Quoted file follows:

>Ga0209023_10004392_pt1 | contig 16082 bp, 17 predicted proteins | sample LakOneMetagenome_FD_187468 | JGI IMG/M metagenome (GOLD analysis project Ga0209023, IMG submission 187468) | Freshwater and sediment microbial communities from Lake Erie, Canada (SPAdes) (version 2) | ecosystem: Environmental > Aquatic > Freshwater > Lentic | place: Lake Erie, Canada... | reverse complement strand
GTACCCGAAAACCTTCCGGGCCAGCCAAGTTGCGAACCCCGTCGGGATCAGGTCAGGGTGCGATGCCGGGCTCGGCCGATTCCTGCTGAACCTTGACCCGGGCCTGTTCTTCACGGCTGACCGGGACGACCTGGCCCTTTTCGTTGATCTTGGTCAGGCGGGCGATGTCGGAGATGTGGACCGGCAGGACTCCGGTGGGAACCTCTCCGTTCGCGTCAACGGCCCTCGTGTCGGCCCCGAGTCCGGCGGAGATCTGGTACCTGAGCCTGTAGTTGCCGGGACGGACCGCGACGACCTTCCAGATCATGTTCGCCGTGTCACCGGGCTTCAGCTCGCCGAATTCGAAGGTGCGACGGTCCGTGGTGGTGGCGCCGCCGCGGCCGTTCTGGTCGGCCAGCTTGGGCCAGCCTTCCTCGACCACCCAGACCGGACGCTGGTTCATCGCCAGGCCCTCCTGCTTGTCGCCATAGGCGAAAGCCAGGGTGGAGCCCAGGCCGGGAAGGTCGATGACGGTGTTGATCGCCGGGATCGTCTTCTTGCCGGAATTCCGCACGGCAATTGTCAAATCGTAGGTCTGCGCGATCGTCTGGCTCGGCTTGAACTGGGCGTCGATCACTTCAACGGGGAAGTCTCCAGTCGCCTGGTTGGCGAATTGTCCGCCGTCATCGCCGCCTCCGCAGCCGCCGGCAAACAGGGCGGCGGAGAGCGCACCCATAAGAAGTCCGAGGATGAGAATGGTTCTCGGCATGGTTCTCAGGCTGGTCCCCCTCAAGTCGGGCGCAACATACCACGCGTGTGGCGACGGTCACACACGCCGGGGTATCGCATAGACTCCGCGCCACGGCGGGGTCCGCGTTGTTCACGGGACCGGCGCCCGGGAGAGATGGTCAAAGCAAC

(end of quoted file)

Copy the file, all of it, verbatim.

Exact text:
>Ga0209023_10004392_pt1 | contig 16082 bp, 17 predicted proteins | sample LakOneMetagenome_FD_187468 | JGI IMG/M metagenome (GOLD analysis project Ga0209023, IMG submission 187468) | Freshwater and sediment microbial communities from Lake Erie, Canada (SPAdes) (version 2) | ecosystem: Environmental > Aquatic > Freshwater > Lentic | place: Lake Erie, Canada... | reverse complement strand
GTACCCGAAAACCTTCCGGGCCAGCCAAGTTGCGAACCCCGTCGGGATCAGGTCAGGGTGCGATGCCGGGCTCGGCCGATTCCTGCTGAACCTTGACCCGGGCCTGTTCTTCACGGCTGACCGGGACGACCTGGCCCTTTTCGTTGATCTTGGTCAGGCGGGCGATGTCGGAGATGTGGACCGGCAGGACTCCGGTGGGAACCTCTCCGTTCGCGTCAACGGCCCTCGTGTCGGCCCCGAGTCCGGCGGAGATCTGGTACCTGAGCCTGTAGTTGCCGGGACGGACCGCGACGACCTTCCAGATCATGTTCGCCGTGTCACCGGGCTTCAGCTCGCCGAATTCGAAGGTGCGACGGTCCGTGGTGGTGGCGCCGCCGCGGCCGTTCTGGTCGGCCAGCTTGGGCCAGCCTTCCTCGACCACCCAGACCGGACGCTGGTTCATCGCCAGGCCCTCCTGCTTGTCGCCATAGGCGAAAGCCAGGGTGGAGCCCAGGCCGGGAAGGTCGATGACGGTGTTGATCGCCGGGATCGTCTTCTTGCCGGAATTCCGCACGGCAATTGTCAAATCGTAGGTCTGCGCGATCGTCTGGCTCGGCTTGAACTGGGCGTCGATCACTTCAACGGGGAAGTCTCCAGTCGCCTGGTTGGCGAATTGTCCGCCGTCATCGCCGCCTCCGCAGCCGCCGGCAAACAGGGCGGCGGAGAGCGCACCCATAAGAAGTCCGAGGATGAGAATGGTTCTCGGCATGGTTCTCAGGCTGGTCCCCCTCAAGTCGGGCGCAACATACCACGCGTGTGGCGACGGTCACACACGCCGGGGTATCGCATAGACTCCGCGCCACGGCGGGGTCCGCGTTGTTCACGGGACCGGCGCCCGGGAGAGATGGTCAAAGCAAC